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Palliative care; things to consider
- Current and Past views: is he currently in a state to make an autonomous decision. If not does he have an advanced directive or surrogate family member (power of attorney )? What were his views in the past?
- - dignity and autonomy; right to a good death and not management against his will. May require some education/information of the best course of action
- - difficulties when patient wants curative treatment, and when biomedically it is not likely. Onus on the doctor to reach understanding with the family
- Quality of life (are we prolonging a state of suffering?), treatment risks and costs,
- Need to consider palliative care; define it
- Doctors' POV: easy to be flustered in L/D situations, but with good intentions for patient and good documentation one can be at ease
Palliative care: How do you make the decision?
- Explain what it is and how it differs from curative/disease modifying medicine
- - mention it early, so fresh mind -> informed decision later rather than rushed one; allow time for calm discussion with family
- Acknowledge that patients tend to have high expectations when there is a chance to be cured;
- - but balance of hope and being realistic
- - death/dying is normal and there will be a point where treatment is harmful and futile irrespective of hope
- *ULTIMATELY DECISION IS THE PATIENT'S*, reassure him that
- Describe what a Hospice is, and tell them to check it out
- - constant care and no abandonment, will regular follow-ups
- Team effort; culture and beliefs respected
- Family involved; shared decisions and counseling for all in the face of grief
- Own home; more care than treatment in hospital
- Disease modifying therapies can be used together (e.g. tumour surgery or radiotherapy if affecting functionality)
- Doctor: ask self is death in next 12 months expected?
- - scientific markers and functional status
- - let go of unwillingness of patient death
- Patient barriers: Though of as giving up, and other attitudes
- - denial
- - not prepared to talk about death; cultural or linguistic differences
What should PHARMAC consider when deciding what drugs to fund?
- Same wellbeing vs. suffering argument; and limitations to the process; QALYs is the best objective guess we have but has its limitations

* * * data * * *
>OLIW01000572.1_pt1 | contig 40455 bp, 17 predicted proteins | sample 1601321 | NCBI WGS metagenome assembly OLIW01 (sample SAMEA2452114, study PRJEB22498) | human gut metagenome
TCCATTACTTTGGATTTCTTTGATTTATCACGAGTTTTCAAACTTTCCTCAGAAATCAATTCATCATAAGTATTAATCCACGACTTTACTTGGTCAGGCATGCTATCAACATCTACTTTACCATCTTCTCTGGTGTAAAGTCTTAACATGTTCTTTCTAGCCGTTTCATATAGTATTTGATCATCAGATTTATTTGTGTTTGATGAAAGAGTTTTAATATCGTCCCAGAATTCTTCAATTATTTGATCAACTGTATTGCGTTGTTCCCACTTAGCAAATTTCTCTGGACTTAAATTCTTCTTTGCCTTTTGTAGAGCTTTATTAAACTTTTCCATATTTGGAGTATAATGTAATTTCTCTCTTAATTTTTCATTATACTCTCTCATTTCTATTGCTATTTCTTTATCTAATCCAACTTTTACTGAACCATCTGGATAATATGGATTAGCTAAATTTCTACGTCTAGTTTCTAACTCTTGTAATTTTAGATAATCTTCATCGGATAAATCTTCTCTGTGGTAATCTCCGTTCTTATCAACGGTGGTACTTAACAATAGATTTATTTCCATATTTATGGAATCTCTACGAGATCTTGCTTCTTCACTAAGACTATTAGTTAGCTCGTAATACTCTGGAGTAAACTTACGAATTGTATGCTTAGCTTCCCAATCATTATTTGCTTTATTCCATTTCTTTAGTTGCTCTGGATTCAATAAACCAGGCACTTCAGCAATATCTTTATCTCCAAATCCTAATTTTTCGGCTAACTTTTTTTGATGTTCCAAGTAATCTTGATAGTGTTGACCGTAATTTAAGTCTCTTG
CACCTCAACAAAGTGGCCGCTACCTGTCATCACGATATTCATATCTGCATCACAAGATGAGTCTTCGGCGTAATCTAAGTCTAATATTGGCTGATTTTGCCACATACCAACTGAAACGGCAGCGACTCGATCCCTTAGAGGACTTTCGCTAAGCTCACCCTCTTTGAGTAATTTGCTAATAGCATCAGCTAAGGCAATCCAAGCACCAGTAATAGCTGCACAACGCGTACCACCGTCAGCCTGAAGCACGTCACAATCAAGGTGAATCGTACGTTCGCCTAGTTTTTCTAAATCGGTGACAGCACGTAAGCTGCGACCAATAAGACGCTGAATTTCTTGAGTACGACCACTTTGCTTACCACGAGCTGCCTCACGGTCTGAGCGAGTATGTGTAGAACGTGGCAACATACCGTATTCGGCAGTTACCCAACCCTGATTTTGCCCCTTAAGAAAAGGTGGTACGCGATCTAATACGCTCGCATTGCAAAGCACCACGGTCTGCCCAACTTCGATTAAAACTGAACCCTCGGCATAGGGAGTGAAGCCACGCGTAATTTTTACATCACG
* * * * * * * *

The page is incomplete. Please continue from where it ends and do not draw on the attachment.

- Nature of treatment;
- - cost; is it worth it? are there better and cheaper alternatives?
- - who it affects; fair chance to life, meaning a drug to help those in developing age more likely than old people morbidities, even if the cost is much greater. *Not fair to leave somebody without a fair chance to life*
- - burden of disorder treated
- - evidence base; how long has the drug been around, quality of supporting evidence, and do we know if the side-effects are well studied via. meta-analytical data? If not, doubt cast over whether it is a safe investment
- Personal factors; usability, recall of inhalers and learning to use new ones is distruptive and affects adherence
- - vs. preventative medicine. Better to pour resources into statins (even if cheap and effective) vs. preventative measures and education?
- Good that there is an independent application process for cases not picked up by blanket policies
What needs to be considered when prioritizing patients for elective surgery?
- As a general framework; aim to maximise wellbeing out of the limited resources. No crystal ball, can't predict exactly who will make the most out of the surgery (+ fall into trap of biasing our decision).
- - With these limitations in mind the best thing we can possibly go by is research and the subsequent probabilities we've come to understand about what's more likely to make an ideal candidate for surgery
- - in some ways this is what the quality-adjusted life-year (QALY) is a generic measure of; considering disease burden, including both the quality and the quantity of life lived post intervention. *although limitations with QALYs such as ageism*
- # At a micro level, broken down into the following;
- - age; important to consider older person, and stage of social development etc.
- - other personal factors; line of work, developmental age, comorbid factors which limit the amount of benefit they could get, lifestyle factors (raging alcoholic?)
- - risk; to patient treatment may be harmful to baby/ other adversities; IVF may not be effective if too old,
- - needs vs. benefit weighed up: if IVF,
- - time waited; if a patient has lived longer (= suffered more) waiting for treatment then can be elevated up the list, but need to consider how much 'suffering' you will prevent
- - money/funding; private healthcare as a sidenote
- Things get tricky: it's never black and white = multifactorial, and for instance, a 30 year old vs. 5 with AIDS. who to pick?
Patient does not want chemotherapy despite the advise of his oncologist. What needs to be considered with respect to (a) the subsequent consultation and (b) the goal of care and potential benefits for Mr Neil and his family?
- OH SMASH QBEC A = acronym of the goals of paliative care
- O: Own Home
- S: Suffering and symptomology; what is the patient's current state? is the person in a place of suffering that is unbearable? And is it likely that the patient can be alieviated from this state?
- M: multidiciplinary approach; should consider other fields out of biomedicine which could help in this situation; e.g. grief councilor
- A: affirm life; inform and change attitude that dying is a normal process, against euthanasia
- S: Support systems; family, financial, spiritual and for friends; council them into a piece about their grief
- H: neither Hasten or postpone death
- Q: quality of life; to improve that in him and family
- B: biopsychosocial factors; is his unwillingness for treatment a symptom of his depression? have a talk and uncover
- E: Early in illness?
- C: care; can integrate early and transition; be planned and at peace with death
- A: Advanced directive
- He had the right to refuse treatment, but because this conflicts with the doctor's duty to work toward the patient's best interests we need to uncover why;
- - is the pain and suffering the reason? Is it curable?